Student Loans & COVID-19: What You Should Know

Student Loans & COVID-19: What You Should Know

The new $2.2 trillion CARES Act recently signed into law, includes provisions for student loan forbearance. This is good news for students and parents who were struggling to figure out how to make payments amid mass layoffs due to COVID-19. The provisions contained in the bill allow loan borrowers to put off repaying their student loans for up to six months.

The Act gives families a reprieve for the period March 13, to September 30, 2020. According to the US Department of Education, “federal student loan borrowers are automatically being placed in an administrative forbearance, which allows you to temporarily stop making your monthly loan payment.”

Here are some other key things you should know:

How long will the student loan forbearance last?

At this time, the student loan forbearance only covers the period March 13, 2020 to September 30, 2020. However, it is possible this repayment relief could be extended beyond that time. Congress is currently working on a number of follow-up COVID relief packages.

Although the CARES Act was signed into law on March 27, 2020, it is retroactive to March 13. The US Department of Education is allowing borrowers who made any payments after March 13 to request a refund. During this period, interest on any outstanding federal loans will not accrue.

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Who Do You Need To Contact To Get Student Loan Forbearance

You do not have to do anything if your loan is owned (and serviced) by the US Department of Education. If not, you must contact your loan servicer directly to initiate the forbearance.

To find your loan services, contact the Federal Student Aid Information Center (FSAIC) at 1-800-433-3243. You could also visit My Federal Student Aid and log in to find this information.

Types of Loans Eligible For Forbearance

The forbearance, which is automatic, only applies to federal loans, according to the US Department of Education.

Borrowers of private student loans have to contact the institution and make a request to defer their payments. Many institutions are offering some relief to loan borrowers on a case-by-case basis.

Some states are also working to bring relief to student loan borrowers during this economic downturn. New York State Department of Financial Services, for example, recently secured debt relief for up to 300,000 private student loan borrowers. To take advantage of this program, borrowers have to reach out to their loan servicer.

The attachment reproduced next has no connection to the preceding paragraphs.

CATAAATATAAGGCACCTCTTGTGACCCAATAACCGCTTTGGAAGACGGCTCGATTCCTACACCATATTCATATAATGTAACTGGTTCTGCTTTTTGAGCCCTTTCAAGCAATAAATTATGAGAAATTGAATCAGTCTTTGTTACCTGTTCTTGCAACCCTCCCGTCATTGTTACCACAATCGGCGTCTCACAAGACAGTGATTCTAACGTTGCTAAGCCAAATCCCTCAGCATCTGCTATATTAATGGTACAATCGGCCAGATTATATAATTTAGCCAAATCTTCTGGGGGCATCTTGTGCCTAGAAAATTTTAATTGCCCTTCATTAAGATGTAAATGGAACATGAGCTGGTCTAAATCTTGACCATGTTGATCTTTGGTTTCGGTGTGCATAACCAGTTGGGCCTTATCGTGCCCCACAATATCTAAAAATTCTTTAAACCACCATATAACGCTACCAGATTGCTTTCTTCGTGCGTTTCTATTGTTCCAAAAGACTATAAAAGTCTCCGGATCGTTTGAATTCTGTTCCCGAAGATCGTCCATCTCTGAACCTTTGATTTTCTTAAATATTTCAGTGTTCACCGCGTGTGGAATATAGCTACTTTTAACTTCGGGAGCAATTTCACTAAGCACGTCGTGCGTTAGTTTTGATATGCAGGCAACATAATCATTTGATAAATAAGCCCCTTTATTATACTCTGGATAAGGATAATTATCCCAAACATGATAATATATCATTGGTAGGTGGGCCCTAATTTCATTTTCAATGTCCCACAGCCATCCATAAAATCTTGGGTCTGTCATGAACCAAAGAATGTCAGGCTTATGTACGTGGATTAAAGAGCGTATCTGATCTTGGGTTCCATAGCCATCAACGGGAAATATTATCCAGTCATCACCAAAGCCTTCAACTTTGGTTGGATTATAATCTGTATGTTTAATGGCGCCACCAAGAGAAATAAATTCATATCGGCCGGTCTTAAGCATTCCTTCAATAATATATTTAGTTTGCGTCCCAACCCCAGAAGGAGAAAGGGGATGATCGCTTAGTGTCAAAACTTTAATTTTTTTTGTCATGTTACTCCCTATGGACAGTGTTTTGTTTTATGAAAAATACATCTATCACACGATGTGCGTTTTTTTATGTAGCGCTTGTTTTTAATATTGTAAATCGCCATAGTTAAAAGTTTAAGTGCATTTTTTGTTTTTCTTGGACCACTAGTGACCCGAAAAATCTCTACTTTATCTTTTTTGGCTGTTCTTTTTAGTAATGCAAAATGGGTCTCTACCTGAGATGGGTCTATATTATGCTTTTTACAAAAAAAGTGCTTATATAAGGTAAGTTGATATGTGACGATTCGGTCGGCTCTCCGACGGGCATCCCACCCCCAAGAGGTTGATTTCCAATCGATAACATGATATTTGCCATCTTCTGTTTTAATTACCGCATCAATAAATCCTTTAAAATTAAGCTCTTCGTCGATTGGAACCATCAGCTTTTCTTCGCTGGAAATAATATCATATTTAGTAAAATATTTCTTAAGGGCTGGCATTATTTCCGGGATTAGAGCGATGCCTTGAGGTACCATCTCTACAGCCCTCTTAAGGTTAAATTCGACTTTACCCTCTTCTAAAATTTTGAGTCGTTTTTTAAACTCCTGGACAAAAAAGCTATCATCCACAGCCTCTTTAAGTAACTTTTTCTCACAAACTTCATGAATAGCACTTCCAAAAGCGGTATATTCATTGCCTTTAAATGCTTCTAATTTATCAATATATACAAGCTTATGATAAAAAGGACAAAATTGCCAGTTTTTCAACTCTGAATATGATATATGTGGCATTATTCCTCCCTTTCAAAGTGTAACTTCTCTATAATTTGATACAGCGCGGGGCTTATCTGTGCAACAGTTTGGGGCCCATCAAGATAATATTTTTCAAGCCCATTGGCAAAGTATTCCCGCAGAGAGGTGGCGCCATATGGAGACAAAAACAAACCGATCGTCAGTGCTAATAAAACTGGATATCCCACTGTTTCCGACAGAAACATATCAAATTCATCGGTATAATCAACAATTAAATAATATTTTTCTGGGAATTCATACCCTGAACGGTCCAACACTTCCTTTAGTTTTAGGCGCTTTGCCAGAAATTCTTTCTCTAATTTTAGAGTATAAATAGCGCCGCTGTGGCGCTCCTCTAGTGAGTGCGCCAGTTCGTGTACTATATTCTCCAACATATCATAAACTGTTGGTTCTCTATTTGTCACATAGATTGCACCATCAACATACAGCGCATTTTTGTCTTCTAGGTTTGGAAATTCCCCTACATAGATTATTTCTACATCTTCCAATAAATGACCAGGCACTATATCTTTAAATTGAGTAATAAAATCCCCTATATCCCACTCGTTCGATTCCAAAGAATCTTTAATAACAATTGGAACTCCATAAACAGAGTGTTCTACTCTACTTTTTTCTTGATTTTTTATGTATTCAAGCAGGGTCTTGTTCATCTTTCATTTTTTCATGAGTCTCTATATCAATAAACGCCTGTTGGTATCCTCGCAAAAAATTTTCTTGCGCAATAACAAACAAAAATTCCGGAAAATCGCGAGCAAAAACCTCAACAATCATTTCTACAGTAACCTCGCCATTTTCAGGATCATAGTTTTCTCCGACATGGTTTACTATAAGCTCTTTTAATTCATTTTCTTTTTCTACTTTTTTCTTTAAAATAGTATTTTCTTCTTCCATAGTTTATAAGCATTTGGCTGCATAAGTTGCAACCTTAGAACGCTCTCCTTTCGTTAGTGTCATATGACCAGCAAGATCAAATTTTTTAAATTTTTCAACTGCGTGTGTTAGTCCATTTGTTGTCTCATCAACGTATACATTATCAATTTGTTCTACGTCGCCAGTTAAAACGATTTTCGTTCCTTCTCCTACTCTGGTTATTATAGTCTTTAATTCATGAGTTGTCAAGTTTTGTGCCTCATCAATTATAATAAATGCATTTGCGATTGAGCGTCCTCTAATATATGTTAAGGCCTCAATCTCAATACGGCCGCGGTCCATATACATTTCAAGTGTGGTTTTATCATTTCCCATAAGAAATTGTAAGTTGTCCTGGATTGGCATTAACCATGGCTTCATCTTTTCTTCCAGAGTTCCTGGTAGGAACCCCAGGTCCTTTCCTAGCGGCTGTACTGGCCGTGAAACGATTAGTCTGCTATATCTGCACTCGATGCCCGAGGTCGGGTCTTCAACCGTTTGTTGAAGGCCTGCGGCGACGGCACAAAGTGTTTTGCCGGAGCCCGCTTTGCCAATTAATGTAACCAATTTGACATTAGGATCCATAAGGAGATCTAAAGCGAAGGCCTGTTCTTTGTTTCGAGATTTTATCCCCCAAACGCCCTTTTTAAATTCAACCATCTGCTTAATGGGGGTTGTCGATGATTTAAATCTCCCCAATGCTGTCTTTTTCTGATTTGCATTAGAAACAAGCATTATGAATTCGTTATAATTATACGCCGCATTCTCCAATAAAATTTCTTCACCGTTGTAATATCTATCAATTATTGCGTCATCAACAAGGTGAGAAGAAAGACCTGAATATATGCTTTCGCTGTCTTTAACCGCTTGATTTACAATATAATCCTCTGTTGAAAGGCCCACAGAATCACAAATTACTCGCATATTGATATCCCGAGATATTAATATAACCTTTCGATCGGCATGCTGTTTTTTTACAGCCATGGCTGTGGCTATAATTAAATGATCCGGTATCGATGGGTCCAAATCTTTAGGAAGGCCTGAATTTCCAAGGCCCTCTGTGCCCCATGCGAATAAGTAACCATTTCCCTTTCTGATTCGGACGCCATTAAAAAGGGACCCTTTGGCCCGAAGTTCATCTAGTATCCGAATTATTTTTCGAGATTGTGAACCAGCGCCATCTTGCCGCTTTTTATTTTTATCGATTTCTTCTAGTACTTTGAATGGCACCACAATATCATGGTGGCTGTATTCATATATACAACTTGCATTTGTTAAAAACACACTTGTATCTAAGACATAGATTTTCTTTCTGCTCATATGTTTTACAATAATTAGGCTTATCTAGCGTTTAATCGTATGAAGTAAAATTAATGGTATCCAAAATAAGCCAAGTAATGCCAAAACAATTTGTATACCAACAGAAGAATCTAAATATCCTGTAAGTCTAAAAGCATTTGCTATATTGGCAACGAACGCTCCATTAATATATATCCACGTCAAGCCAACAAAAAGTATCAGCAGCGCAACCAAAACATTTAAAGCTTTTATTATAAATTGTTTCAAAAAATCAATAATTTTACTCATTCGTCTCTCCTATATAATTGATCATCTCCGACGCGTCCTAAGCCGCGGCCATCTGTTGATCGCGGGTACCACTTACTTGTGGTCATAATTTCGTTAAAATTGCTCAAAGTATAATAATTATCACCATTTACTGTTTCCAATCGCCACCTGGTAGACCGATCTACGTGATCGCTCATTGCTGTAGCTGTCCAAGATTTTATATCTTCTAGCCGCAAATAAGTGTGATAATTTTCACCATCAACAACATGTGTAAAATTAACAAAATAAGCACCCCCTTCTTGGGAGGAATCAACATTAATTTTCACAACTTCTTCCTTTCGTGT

Do You Have to Use the Student Loan Forbearance?

The simple answer is no. You are still allowed to make loan payments although the CARES Act allows for a forbearance. If you can afford to continue making your loan payments, you probably should. Doing so will help you get rid of your student debt sooner rather than later.

Student Loans In Default

If you have a student loan in default, you might have already been subjected to wage garnishment or your income tax refund being withheld. However, during this period covered by the CARES Act (March 13 – September 30, 2020) your wages will not be garnished. And, your tax refund will not be withheld if you file your income tax returns during this period. The Department of Education has ordered all private collection companies to temporarily halt collection procedures.

You should contact the Education Department’s Resolution Group at 1-800-621-3115 if you are interested in consolidating your student loans or a loan rehabilitation program.

Important Resources

To find your federal student loan servicer, please call the Federal Student Aid Information Center (FSAIC) at 1-800-433-3243 or visit My Federal Student Aid and log in to find this information.

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